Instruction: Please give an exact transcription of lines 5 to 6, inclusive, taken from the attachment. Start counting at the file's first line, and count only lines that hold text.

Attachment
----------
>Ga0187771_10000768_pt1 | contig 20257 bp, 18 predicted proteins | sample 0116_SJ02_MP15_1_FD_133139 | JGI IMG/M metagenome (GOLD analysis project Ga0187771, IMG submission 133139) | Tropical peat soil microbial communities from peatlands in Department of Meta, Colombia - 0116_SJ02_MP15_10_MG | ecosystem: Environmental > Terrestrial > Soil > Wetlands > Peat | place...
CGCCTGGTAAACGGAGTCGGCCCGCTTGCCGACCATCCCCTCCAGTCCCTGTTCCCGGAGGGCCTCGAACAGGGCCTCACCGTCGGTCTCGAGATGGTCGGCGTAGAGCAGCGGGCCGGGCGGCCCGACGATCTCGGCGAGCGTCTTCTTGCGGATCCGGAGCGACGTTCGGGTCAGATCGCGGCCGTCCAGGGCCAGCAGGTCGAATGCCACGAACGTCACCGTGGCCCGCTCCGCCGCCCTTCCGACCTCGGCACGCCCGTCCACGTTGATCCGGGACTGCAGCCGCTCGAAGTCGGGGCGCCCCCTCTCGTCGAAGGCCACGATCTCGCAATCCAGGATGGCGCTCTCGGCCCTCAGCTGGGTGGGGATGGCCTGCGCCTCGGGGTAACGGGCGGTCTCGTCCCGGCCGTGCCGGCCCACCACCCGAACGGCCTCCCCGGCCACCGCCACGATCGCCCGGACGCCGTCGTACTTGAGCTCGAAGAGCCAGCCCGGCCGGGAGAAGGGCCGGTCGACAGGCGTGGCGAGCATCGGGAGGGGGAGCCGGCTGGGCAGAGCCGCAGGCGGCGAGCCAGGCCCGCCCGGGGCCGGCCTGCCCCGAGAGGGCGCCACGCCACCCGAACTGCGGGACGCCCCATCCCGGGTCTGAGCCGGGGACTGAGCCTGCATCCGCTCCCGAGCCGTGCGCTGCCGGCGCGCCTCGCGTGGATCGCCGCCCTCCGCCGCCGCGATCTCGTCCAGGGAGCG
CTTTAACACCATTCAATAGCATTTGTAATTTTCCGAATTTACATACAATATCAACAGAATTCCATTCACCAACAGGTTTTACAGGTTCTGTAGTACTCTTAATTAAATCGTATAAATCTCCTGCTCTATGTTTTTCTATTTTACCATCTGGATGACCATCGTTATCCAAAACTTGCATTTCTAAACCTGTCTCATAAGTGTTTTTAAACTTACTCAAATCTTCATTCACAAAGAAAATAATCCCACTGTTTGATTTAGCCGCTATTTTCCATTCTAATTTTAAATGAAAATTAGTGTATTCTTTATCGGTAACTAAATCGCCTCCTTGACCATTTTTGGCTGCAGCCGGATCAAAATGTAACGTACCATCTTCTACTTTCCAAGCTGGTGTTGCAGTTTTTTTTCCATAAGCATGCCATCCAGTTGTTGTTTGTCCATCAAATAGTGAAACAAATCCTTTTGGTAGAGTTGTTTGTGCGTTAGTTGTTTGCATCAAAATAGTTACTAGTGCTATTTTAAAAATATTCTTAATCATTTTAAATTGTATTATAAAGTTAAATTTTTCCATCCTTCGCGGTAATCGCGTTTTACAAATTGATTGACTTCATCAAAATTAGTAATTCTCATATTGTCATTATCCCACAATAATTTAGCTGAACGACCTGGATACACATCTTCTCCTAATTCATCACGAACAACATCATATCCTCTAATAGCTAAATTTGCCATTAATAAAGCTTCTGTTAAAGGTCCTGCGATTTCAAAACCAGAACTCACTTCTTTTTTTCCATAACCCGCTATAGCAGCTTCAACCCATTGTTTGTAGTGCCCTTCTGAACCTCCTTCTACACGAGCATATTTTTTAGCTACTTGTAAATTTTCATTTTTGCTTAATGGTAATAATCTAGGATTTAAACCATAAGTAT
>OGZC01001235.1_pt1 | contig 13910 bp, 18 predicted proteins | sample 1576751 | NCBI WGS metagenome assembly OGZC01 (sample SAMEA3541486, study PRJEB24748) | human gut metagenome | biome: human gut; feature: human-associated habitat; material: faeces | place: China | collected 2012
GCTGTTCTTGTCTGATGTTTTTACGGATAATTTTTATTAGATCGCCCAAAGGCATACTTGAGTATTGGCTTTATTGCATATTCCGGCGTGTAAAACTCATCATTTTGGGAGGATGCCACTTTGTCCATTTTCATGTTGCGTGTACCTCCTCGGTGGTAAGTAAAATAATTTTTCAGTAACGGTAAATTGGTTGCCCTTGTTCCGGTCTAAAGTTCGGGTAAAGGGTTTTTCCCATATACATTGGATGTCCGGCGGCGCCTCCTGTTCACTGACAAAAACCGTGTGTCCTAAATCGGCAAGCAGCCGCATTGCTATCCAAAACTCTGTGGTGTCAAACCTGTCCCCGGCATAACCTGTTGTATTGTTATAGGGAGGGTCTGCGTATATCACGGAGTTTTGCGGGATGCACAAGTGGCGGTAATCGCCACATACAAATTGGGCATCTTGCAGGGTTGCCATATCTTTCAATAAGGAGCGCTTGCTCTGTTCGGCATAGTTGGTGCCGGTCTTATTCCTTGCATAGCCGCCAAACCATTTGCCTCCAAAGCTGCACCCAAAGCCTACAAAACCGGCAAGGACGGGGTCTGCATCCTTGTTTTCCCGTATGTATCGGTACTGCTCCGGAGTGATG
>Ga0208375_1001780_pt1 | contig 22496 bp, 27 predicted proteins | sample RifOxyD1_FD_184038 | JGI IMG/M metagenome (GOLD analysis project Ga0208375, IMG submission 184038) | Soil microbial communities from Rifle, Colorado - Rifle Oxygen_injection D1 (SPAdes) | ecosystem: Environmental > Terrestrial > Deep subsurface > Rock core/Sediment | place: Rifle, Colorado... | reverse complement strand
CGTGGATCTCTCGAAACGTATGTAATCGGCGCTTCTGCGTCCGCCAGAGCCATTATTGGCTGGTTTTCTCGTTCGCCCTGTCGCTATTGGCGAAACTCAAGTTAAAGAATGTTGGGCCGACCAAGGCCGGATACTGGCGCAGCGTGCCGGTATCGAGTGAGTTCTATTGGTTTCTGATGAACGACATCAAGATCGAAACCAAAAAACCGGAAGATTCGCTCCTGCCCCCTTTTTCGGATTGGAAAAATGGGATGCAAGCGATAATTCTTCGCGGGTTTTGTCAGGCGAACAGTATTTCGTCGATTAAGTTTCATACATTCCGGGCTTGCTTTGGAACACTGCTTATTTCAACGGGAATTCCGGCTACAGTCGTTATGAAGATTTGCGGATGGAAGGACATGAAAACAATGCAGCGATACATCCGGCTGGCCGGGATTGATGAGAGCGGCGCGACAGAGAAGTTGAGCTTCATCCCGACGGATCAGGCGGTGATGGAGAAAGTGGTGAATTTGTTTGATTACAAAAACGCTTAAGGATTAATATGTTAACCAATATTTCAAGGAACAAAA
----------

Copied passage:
GCTGTTCTTGTCTGATGTTTTTACGGATAATTTTTATTAGATCGCCCAAAGGCATACTTGAGTATTGGCTTTATTGCATATTCCGGCGTGTAAAACTCATCATTTTGGGAGGATGCCACTTTGTCCATTTTCATGTTGCGTGTACCTCCTCGGTGGTAAGTAAAATAATTTTTCAGTAACGGTAAATTGGTTGCCCTTGTTCCGGTCTAAAGTTCGGGTAAAGGGTTTTTCCCATATACATTGGATGTCCGGCGGCGCCTCCTGTTCACTGACAAAAACCGTGTGTCCTAAATCGGCAAGCAGCCGCATTGCTATCCAAAACTCTGTGGTGTCAAACCTGTCCCCGGCATAACCTGTTGTATTGTTATAGGGAGGGTCTGCGTATATCACGGAGTTTTGCGGGATGCACAAGTGGCGGTAATCGCCACATACAAATTGGGCATCTTGCAGGGTTGCCATATCTTTCAATAAGGAGCGCTTGCTCTGTTCGGCATAGTTGGTGCCGGTCTTATTCCTTGCATAGCCGCCAAACCATTTGCCTCCAAAGCTGCACCCAAAGCCTACAAAACCGGCAAGGACGGGGTCTGCATCCTTGTTTTCCCGTATGTATCGGTACTGCTCCGGAGTGATG
>Ga0208375_1001780_pt1 | contig 22496 bp, 27 predicted proteins | sample RifOxyD1_FD_184038 | JGI IMG/M metagenome (GOLD analysis project Ga0208375, IMG submission 184038) | Soil microbial communities from Rifle, Colorado - Rifle Oxygen_injection D1 (SPAdes) | ecosystem: Environmental > Terrestrial > Deep subsurface > Rock core/Sediment | place: Rifle, Colorado... | reverse complement strand